Kazakhstan has long been an important transit corridor for drugs, being strategically situated between drug-producing areas in South Asia (mainly Afghanistan) and drug consumption markets in Russia and Europe. Trafficking of Afghan opiates on the so-called ‘northern route’ generates an estimated US$1.1–2.1 billion. Afghan-produced cannabis resin (‘hashish’) also flows along the northern route to Russia or Western Europe via Russia.

A complex array of actors coordinate the drug trade through Central Asia. Arguably the most significant actors in opiate trafficking (with loads measured in tonnes) are Turkey-based Kurdish organizations, who undertake all the necessary arrangements and maintain regular contact between members in transit countries and the main coordinators. Tajiks are arguably the predominate nationality in organizing mid-level (loads of 100–200 kilograms) wholesale drug trafficking (mostly opiates) via Tajikistan territory and when it comes to the supply of the Russian heroin market, with linguistic ties and geographical proximity facilitating flows from Afghanistan. Many different paths and modus ope-randi are used, with Uzbekistan emerging in recent years as a key country in this space, although the Tajikistan–Kyrgyzstan pathway continues to see high volumes of drugs passing through to Kazakhstan.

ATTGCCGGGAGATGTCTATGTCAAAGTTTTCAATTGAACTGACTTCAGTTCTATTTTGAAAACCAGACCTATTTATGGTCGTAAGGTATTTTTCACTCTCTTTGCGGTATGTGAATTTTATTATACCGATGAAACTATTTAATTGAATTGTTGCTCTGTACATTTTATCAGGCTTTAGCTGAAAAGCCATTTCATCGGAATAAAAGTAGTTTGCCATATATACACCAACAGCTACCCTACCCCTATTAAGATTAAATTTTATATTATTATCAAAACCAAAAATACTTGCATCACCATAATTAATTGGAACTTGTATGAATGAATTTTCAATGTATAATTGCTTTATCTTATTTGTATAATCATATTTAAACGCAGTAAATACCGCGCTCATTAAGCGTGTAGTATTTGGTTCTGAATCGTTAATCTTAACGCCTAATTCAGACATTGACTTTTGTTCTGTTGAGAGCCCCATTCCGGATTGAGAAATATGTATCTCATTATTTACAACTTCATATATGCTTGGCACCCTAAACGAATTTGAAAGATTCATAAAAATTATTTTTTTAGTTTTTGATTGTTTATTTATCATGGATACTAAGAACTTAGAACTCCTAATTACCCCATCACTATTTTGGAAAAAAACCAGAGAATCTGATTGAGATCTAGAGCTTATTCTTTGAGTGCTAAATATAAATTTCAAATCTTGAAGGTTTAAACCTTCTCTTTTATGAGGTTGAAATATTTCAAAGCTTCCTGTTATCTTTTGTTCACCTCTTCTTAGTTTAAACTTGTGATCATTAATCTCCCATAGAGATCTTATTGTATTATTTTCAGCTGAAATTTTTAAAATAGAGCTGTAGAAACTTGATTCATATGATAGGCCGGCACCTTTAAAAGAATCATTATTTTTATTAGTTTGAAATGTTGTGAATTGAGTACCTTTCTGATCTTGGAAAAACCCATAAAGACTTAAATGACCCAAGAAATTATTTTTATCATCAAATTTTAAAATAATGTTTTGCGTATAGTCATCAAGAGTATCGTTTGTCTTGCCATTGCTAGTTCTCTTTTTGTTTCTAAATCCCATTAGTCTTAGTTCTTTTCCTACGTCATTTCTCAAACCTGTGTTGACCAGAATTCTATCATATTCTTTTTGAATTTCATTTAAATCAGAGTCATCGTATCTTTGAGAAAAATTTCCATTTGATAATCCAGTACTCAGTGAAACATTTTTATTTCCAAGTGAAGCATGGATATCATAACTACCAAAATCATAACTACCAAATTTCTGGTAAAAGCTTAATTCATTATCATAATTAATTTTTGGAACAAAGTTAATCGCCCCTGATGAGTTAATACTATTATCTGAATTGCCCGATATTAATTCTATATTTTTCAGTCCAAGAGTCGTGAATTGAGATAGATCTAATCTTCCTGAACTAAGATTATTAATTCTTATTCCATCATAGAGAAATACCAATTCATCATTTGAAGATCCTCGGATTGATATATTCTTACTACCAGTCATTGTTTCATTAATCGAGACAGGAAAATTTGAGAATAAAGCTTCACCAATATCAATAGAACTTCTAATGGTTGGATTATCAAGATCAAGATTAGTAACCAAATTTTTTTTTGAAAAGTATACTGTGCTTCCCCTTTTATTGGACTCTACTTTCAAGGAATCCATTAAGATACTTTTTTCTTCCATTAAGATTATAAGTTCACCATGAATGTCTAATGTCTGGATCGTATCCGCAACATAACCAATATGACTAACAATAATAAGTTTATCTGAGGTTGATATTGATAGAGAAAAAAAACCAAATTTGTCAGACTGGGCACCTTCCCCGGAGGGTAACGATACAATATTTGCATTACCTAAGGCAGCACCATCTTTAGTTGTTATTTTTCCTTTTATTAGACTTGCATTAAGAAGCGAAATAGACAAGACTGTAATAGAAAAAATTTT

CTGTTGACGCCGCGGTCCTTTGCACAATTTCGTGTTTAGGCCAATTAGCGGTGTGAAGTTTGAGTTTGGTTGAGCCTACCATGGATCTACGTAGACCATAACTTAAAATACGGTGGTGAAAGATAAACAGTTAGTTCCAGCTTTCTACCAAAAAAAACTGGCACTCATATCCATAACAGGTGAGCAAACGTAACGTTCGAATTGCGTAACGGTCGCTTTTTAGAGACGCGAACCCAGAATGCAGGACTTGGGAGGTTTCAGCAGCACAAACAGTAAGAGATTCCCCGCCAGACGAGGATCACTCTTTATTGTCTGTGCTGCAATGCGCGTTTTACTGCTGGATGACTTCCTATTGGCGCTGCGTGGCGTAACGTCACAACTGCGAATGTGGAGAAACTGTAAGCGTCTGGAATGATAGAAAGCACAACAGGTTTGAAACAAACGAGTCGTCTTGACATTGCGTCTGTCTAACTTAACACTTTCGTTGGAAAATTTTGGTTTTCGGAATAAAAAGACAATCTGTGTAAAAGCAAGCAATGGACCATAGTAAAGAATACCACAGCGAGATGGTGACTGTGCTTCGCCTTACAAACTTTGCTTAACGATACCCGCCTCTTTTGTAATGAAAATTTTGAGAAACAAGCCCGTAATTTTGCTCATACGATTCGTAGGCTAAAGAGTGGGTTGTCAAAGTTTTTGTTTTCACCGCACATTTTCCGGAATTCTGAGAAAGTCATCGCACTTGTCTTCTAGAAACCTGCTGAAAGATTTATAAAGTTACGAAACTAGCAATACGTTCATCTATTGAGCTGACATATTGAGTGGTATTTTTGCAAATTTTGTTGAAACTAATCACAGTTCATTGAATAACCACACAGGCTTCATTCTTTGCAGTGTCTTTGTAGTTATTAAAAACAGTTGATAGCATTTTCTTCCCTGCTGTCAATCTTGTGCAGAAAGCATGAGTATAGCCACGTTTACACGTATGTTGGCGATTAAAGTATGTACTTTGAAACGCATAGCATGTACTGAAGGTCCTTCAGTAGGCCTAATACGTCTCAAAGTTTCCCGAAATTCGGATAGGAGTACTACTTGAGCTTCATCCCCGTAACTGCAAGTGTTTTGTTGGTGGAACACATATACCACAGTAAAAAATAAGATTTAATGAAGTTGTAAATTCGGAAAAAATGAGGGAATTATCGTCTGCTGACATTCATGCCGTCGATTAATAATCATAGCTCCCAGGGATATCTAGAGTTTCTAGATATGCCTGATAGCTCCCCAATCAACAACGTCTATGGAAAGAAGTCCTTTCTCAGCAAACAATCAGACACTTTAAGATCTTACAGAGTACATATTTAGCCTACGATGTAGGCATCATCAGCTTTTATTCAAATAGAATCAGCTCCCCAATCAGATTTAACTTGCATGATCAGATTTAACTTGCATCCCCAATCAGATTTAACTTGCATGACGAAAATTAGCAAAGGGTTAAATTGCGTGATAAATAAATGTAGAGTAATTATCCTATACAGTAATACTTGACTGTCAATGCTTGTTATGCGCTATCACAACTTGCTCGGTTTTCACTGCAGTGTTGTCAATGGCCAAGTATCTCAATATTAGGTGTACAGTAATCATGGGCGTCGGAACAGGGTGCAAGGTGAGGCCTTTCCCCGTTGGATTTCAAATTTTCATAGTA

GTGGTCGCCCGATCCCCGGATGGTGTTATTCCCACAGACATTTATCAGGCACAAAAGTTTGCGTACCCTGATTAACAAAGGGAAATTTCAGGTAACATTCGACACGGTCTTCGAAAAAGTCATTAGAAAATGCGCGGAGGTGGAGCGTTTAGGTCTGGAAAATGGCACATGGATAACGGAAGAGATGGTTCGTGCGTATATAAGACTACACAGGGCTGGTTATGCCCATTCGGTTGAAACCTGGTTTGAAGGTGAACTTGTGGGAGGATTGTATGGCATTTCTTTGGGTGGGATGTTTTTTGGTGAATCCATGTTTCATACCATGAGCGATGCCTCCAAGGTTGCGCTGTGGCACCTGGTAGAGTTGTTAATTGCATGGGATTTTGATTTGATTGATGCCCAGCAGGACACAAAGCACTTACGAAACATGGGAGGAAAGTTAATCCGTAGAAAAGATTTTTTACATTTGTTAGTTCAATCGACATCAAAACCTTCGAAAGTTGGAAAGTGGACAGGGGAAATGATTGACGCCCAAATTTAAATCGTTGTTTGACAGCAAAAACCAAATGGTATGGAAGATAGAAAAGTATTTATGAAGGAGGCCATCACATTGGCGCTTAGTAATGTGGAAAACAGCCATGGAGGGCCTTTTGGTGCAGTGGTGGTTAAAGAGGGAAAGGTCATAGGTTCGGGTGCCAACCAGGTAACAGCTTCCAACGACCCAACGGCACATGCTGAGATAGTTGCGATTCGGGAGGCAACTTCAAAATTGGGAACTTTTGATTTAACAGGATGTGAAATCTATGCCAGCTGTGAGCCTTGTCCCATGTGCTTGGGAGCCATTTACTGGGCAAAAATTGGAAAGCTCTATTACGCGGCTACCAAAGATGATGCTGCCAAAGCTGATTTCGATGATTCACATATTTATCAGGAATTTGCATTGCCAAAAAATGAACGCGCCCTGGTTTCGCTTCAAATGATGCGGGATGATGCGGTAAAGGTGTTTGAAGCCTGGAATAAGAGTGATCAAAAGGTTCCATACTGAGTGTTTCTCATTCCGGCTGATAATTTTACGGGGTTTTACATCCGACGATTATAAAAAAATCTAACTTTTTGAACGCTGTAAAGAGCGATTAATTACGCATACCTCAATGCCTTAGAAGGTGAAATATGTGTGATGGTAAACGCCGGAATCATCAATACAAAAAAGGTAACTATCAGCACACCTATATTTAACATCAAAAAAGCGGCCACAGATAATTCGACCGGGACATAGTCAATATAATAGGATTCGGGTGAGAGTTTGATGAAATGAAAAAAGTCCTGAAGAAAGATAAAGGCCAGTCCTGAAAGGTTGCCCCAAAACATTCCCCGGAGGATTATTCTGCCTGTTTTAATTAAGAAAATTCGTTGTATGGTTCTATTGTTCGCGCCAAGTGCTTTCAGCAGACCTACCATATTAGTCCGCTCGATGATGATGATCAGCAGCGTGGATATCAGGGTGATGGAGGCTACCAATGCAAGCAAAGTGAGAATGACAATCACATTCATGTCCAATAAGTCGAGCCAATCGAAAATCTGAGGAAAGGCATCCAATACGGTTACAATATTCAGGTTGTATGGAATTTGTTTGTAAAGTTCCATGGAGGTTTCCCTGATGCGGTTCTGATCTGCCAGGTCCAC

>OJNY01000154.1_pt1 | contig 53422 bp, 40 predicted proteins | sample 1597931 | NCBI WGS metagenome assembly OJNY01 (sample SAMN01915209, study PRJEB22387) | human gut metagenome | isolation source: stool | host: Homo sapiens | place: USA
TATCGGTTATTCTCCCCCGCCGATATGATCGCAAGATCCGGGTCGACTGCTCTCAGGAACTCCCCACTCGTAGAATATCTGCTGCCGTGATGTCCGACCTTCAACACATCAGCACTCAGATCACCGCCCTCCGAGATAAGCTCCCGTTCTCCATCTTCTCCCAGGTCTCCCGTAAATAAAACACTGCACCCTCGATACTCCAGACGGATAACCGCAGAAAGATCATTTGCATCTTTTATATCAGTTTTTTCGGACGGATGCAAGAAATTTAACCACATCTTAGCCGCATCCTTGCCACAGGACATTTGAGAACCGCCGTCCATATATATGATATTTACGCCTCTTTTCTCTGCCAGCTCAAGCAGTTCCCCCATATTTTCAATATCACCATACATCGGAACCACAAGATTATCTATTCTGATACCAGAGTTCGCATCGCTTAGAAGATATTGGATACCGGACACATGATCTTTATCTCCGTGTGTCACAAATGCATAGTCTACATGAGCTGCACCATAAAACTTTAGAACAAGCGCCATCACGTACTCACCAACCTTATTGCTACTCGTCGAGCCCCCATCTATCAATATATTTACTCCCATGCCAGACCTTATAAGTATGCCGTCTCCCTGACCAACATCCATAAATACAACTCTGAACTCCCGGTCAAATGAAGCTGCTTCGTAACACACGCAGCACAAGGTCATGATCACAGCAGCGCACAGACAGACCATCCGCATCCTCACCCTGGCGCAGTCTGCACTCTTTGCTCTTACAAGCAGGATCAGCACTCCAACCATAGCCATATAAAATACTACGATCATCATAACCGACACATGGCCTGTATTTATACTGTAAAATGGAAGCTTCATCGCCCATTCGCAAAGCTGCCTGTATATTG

As well as being a transit country, Kazakhstan is also a consumer market for cannabis. Like several other countries in the region, since approximately 2015 Kazakhstan has also recently seen an increase in consumption of synthetic drugs. More recently, the country has emerged as a domestic producer of synthetic drugs in its own right. One of the major criminal groups active in Central Asia is Khimprom, a criminal network that has specialized in the distribution of synthetic drugs through the internet mainly in Russia, Ukraine and Belarus since about 2014.